On Sunday, after protesters tried to topple a 115-year-old Confederate monument in Birmingham, Alabama, the mayor of Birmingham pled with the protesters to leave before they got arrested, promising to remove the monument.
The 52-foot tall Confederate Soldiers & Sailors Monument in Linn Park, where there is also a statue of Confederate sailor Charles Linn, was erected in 1905. Birmingham Mayor Randall Woodfin showed up on the scene and said he would work to have the monument removed by Tuesday. He said, “Ladies and gentlemen: everybody listen to me. If you continue to (unintelligible) the statue, we’ll have to bring the police in. I’m not telling you to disperse; I’m just telling you to leave the statue alone. I gave you my word; Tuesday by noon, okay?”
“The statue has been at the center of a legal fight between the city and the state’s attorney general’s office, with the city wanting it removed but ultimately losing the battle. Still, Randall Woodfin, the mayor of the majority black city, approved the removal on Monday in defiance of the Alabama Monuments Preservation Act, setting the stage for another showdown,” The New York Times noted.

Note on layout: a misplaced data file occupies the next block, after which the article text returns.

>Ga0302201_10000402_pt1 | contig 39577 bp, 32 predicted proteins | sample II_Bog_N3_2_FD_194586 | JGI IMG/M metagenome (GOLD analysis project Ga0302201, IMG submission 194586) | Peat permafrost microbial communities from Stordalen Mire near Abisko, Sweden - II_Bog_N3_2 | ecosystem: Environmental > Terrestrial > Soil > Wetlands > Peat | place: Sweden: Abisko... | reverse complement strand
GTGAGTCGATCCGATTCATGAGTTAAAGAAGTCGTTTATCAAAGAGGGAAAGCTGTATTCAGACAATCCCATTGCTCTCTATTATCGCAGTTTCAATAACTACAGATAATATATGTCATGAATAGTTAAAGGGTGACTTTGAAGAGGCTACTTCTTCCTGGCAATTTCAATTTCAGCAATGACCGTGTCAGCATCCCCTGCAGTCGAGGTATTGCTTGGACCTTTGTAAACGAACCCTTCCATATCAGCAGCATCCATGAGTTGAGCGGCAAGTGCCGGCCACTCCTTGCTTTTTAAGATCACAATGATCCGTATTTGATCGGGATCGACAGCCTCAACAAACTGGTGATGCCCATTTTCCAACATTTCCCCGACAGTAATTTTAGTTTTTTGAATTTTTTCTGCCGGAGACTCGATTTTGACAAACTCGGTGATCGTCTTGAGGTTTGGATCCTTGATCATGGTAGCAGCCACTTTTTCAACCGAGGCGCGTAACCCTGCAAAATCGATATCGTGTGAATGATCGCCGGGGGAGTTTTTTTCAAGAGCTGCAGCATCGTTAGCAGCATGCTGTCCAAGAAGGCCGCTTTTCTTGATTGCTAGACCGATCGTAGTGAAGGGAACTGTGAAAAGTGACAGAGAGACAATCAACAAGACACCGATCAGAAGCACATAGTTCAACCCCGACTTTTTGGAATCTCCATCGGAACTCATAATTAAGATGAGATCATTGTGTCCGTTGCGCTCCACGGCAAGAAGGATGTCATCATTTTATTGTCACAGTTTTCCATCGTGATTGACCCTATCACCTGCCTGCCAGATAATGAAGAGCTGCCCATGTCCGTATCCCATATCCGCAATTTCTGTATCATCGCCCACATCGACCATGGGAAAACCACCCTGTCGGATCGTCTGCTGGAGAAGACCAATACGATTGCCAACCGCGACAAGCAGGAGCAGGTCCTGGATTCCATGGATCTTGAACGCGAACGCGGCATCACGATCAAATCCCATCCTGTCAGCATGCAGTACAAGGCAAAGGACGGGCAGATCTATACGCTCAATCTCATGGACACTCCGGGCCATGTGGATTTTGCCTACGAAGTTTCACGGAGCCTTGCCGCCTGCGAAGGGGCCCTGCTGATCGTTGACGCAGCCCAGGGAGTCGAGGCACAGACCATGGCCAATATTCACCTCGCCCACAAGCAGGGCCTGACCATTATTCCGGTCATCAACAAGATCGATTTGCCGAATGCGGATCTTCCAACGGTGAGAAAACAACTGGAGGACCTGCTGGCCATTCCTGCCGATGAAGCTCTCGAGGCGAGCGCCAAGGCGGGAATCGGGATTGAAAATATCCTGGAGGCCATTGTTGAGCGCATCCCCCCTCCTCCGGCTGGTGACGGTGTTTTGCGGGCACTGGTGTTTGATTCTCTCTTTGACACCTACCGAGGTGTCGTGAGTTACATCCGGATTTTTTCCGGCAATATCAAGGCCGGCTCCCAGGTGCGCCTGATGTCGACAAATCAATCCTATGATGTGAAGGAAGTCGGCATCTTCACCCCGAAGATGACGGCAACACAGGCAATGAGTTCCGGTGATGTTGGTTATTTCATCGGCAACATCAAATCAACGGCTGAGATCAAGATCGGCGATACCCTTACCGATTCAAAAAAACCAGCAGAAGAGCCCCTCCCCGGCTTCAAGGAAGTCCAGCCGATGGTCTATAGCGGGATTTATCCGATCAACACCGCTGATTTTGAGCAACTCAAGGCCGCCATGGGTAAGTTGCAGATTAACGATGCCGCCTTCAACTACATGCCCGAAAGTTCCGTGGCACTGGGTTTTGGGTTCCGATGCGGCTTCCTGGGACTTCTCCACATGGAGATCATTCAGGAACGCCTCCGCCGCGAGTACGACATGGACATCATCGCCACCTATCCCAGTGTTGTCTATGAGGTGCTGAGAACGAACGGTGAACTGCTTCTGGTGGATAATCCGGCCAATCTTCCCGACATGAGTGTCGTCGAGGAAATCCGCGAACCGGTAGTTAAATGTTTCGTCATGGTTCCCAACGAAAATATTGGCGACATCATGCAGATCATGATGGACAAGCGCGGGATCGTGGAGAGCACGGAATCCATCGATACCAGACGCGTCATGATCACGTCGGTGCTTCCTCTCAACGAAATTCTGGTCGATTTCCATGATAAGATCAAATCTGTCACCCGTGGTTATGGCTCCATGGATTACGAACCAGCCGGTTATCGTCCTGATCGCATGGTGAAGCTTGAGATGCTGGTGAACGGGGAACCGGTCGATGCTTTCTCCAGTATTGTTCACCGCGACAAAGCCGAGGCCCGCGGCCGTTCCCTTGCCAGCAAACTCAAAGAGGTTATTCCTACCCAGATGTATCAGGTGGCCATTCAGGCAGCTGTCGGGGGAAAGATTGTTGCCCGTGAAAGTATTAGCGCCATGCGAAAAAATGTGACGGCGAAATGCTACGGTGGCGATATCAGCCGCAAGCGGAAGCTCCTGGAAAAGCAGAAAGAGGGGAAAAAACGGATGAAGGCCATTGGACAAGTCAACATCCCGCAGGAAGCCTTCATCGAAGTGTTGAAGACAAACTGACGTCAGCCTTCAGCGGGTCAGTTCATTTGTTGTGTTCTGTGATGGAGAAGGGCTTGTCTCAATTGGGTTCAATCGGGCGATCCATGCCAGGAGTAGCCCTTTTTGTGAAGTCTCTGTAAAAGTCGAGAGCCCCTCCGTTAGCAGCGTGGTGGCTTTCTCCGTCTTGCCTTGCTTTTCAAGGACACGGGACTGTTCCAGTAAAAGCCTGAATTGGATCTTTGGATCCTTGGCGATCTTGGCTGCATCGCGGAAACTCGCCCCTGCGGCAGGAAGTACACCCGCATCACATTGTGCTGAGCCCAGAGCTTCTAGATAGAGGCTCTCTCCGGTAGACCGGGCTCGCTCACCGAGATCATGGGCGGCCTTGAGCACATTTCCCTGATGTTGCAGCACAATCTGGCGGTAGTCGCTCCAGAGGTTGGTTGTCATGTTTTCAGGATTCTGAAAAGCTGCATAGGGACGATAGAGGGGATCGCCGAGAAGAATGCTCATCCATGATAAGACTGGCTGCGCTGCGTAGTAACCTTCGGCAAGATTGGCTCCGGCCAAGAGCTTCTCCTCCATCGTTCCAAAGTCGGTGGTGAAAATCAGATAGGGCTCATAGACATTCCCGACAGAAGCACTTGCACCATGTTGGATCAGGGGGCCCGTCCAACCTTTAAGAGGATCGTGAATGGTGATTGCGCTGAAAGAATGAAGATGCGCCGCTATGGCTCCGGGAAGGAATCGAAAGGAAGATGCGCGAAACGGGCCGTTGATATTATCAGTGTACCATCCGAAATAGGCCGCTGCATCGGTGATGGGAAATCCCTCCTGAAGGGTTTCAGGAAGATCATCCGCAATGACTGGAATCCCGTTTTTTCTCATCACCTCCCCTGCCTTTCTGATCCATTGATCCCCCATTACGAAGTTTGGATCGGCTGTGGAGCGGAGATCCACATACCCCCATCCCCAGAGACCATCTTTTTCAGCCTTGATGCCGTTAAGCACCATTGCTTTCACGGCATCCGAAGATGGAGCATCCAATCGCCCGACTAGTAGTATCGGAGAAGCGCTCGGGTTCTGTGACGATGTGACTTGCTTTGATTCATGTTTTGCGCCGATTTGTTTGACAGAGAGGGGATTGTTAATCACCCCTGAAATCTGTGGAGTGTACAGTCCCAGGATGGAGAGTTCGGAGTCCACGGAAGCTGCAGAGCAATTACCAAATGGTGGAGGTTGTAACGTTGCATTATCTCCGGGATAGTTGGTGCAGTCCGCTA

CNN affiliate WIAT reported that Woodfin stated on Sunday night, “Allow me to finish the job for you.”
On Monday, Woodfin said at a press conference, “Birmingham, this is not us. This is not who we are. This is not how we taught the world to protest. Anybody that’s doing the looting, breaking things, setting fires, you’re not doing that in the name of reform or George Floyd. You’re on a different agenda and the City of Birmingham won’t tolerate it,” AL.com reported.
The Legislature enacted a law that prevented cities from removing Confederate statues in the state of Alabama for all 169 cities, so Birmingham is not alone in this fight. Moving forward, what took place in the park put many of the residents and the peaceful protesters in physical danger. In addition to that it could possible put our officers in danger …
In order to prevent more civil unrest, it is very imperative that we remove this statue in Linn Park. That has a cost to it. I understand the AG’s office can bring a civil suit against the city and if there’s a judgment rendered from a judge, then we should be held accountable and I am willing to accept that because that is a lower cost than civil unrest in our city.
“In 2017, Alabama enacted a law directed at local governments that bars the removal, renaming, removal and alteration of monuments, memorial streets, memorial buildings and architecturally significant buildings located on public property for 40 or more years,” msn.com noted.
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